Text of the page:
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February 19, 2007

Author-Reader Tension

Iser, ''Readers and the Concept of the Implied Reader'' -- Jerz EL312 (Literary Criticism)

"Would the role offered by the text function properly if it were totally accepted? The sacrifice of the reader's own beliefs would mean the loss of the whole repertoire of historical norms and values, and this in turn would entail the loss of the tension which is a precondition for the processing and the comprehension that follows it" (146).

This idea reminds me of something we actually did a few weeks back in lit after reading Susan Glaspell's "Trifles." We were supposed to decide whether or not we felt that Mrs. Wright was justified in killing her husband. Even after debating, there was certainly no overall consensus. We discussed how much less effective the work would have been if we all had come to the same conclusions after reading it. In fact, what makes the play worth reading is the discussions we could have based on our disagreements afterwards (or at least I felt as such). This is exactly the point that Iser is trying to make in order to question the role of the implied reader as someone who has to agree to the terms of the author. But, while he disagrees that the reader must take on the same beliefs as the author, he agrees in the idea of tension between the implied reader and the author as a result of individual experiences. Interesting stuff.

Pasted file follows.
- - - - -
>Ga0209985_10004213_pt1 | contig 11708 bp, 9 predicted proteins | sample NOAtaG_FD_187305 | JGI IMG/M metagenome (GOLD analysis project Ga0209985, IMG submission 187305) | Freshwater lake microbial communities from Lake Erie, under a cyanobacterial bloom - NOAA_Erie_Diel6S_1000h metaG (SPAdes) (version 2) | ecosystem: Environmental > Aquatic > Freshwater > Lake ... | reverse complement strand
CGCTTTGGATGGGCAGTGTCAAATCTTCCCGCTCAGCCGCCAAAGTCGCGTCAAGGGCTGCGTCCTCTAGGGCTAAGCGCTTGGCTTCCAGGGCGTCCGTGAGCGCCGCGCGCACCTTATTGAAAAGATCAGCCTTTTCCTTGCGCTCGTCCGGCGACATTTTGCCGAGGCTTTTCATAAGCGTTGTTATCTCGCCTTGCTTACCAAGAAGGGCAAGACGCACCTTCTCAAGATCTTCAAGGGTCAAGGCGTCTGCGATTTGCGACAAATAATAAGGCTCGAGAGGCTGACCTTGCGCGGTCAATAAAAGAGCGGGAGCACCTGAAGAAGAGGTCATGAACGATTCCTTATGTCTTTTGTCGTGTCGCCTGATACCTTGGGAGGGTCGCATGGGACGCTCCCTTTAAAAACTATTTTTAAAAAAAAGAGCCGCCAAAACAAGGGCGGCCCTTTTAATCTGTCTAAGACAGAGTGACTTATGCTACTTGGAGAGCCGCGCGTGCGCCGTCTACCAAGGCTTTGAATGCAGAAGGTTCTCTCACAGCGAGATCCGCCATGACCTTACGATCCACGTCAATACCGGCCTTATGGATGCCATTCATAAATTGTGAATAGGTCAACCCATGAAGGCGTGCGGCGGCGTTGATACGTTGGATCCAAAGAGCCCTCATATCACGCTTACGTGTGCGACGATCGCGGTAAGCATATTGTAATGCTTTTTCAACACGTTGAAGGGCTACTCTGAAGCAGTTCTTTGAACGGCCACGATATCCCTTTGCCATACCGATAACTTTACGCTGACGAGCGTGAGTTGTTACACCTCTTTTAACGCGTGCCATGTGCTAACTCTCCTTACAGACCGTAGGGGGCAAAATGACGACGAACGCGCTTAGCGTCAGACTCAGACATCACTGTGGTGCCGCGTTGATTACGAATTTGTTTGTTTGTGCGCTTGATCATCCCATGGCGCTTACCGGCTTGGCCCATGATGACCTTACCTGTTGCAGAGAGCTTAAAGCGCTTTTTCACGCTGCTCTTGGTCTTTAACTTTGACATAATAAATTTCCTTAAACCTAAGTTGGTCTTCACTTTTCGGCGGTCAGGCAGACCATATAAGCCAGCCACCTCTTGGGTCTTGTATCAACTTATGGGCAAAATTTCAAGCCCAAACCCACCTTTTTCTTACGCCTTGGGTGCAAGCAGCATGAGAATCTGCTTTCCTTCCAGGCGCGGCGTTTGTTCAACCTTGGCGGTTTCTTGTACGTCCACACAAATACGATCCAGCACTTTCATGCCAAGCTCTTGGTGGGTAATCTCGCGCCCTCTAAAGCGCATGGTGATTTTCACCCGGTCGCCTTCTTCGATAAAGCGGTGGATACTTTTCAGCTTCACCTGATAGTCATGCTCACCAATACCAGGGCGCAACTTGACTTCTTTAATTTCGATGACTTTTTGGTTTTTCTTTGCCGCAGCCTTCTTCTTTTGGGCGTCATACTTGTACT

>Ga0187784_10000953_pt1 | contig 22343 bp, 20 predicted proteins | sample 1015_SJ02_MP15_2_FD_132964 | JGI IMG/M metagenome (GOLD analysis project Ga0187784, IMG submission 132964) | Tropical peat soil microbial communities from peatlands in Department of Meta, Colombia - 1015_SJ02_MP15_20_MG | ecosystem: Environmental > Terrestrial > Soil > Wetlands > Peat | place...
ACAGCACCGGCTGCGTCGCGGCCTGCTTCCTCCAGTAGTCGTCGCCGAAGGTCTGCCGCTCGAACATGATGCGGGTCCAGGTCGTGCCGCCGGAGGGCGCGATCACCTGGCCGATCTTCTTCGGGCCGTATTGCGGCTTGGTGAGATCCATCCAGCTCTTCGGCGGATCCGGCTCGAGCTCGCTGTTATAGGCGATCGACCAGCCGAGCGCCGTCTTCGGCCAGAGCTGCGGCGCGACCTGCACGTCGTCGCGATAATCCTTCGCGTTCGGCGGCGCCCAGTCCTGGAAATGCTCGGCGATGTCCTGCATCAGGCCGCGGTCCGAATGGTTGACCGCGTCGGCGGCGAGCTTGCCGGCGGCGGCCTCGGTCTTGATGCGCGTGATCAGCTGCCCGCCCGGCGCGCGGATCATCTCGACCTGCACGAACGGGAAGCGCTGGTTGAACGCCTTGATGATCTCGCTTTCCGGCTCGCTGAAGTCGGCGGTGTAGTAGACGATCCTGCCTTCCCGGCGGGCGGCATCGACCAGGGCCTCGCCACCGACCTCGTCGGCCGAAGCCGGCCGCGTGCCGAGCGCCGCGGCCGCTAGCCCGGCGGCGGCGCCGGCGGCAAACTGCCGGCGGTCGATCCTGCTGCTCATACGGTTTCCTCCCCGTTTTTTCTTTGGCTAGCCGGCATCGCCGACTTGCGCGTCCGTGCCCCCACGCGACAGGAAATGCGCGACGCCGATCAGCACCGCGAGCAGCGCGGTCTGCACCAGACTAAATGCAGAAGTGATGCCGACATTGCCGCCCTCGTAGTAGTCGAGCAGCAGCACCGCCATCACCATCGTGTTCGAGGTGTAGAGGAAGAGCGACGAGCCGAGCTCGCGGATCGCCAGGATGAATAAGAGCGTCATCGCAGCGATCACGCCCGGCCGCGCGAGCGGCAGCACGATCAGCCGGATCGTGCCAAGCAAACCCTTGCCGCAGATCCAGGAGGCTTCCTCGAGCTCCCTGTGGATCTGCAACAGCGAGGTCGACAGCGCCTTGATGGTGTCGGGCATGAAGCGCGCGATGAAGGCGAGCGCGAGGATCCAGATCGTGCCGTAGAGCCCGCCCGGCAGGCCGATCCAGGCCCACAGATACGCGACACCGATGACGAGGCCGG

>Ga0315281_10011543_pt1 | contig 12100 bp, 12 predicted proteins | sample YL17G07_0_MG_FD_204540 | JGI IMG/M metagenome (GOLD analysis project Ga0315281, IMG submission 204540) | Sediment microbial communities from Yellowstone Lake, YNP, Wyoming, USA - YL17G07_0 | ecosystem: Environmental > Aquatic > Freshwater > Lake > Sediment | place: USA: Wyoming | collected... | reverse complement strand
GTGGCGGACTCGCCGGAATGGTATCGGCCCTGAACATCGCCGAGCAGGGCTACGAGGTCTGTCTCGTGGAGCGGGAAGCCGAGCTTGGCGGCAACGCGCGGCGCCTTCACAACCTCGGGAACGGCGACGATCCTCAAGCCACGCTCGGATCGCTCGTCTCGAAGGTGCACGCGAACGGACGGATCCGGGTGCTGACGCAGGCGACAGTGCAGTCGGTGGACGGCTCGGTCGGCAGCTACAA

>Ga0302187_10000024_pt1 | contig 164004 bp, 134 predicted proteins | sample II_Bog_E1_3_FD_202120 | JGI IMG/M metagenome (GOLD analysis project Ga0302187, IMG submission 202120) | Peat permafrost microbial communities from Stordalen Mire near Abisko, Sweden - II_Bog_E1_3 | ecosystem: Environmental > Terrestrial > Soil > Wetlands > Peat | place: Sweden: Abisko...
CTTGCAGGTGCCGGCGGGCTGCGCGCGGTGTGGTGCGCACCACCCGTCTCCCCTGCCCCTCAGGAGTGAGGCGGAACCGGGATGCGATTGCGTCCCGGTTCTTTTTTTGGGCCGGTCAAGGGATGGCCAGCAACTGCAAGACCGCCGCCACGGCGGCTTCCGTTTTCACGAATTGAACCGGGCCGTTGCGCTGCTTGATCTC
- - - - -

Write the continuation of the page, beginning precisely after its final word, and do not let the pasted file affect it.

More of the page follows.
Posted by LorinSchumacher at February 19, 2007 10:52 PM

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